Things didn't appear much brighter on September 24th, 1975 when The Rocky Horror Picture Show had its American theatrical debut. Although the film, touted as "A Different Set Of Jaws", opened to sell-out crowds at the UA theater in Westwood Village (a college town surrounding UCLA in Los Angeles ), the story was quite dismal almost everywhere else. The film bombed in most cities, and looked to be doomed to the vaults until a strange phenomenon was observed. Although theater owners were complaining of low attendance, it seemed that a small dedicated audience was returning for repeated viewings.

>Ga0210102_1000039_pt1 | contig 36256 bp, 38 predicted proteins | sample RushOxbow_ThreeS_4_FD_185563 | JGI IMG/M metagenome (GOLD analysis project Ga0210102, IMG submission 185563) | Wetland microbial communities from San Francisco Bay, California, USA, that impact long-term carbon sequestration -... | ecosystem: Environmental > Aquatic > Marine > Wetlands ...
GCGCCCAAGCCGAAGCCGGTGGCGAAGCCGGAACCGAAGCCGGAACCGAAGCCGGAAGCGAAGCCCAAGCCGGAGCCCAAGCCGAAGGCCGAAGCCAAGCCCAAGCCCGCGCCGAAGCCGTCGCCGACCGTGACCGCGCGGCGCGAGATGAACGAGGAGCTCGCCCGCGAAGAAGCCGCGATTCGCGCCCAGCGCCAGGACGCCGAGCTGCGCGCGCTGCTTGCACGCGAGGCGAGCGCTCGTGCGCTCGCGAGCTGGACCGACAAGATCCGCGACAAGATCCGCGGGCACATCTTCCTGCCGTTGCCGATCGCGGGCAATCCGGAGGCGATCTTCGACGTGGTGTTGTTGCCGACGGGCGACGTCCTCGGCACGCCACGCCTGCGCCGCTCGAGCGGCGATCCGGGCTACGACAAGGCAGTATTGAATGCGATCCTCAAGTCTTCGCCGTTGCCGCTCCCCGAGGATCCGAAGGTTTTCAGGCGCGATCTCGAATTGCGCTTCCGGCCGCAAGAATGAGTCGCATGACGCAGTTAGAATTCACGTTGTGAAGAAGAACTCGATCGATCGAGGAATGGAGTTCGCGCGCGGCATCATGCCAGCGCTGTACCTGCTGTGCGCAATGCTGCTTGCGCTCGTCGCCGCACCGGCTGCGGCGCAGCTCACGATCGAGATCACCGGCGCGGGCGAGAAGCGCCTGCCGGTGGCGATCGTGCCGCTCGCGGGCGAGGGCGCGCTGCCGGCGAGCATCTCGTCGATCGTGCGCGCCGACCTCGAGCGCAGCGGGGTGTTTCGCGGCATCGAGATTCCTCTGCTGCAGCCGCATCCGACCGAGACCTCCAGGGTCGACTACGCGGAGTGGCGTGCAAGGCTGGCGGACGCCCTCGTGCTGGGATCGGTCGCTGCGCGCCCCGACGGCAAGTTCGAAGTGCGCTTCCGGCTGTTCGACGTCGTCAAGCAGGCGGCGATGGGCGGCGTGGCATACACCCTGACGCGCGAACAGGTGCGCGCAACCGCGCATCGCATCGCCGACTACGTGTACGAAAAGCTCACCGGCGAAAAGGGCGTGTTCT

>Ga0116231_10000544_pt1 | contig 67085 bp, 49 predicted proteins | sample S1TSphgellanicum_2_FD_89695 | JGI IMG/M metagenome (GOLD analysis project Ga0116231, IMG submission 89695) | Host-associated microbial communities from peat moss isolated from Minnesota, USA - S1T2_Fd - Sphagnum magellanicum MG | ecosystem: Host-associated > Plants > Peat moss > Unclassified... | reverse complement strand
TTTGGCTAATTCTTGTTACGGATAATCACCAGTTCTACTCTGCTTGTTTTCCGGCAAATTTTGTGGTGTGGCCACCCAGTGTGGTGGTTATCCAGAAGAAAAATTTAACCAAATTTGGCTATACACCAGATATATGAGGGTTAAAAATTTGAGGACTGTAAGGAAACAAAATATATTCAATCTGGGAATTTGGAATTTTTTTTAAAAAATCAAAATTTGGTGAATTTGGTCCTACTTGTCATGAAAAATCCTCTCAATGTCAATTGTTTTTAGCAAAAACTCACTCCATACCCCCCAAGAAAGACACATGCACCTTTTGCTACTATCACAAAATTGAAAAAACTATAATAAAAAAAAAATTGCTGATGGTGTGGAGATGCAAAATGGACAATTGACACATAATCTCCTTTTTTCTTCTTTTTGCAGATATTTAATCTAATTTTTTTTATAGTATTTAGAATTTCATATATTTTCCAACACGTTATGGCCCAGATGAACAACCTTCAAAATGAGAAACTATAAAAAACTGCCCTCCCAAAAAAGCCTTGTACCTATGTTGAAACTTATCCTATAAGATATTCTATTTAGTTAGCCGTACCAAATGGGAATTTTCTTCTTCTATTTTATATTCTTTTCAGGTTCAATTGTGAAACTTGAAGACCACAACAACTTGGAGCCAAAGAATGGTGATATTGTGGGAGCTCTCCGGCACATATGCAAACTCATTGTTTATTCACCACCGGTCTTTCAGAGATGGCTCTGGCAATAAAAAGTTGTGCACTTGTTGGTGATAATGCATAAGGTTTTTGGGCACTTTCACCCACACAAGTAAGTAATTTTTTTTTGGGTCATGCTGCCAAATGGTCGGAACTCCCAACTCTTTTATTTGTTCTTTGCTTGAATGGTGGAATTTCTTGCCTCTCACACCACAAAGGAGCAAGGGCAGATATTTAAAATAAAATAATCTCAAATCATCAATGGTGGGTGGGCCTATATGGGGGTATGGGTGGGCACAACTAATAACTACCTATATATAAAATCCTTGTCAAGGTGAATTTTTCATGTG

While the film was still running successfully in Los Angeles , Lou Adler and Tim Deegan (20th Century Fox's marketing director for Rocky Horror) began to discuss the situation at hand. Together they decided the film would need a special kind of marketing, geared toward helping the film find its own unique audience. Their first step was to try Rocky Horror as a midnight movie in New York City , a relatively new idea at the time. Word of mouth, they decided, would be the best form of promotion - let the audience find the film and vice-versa.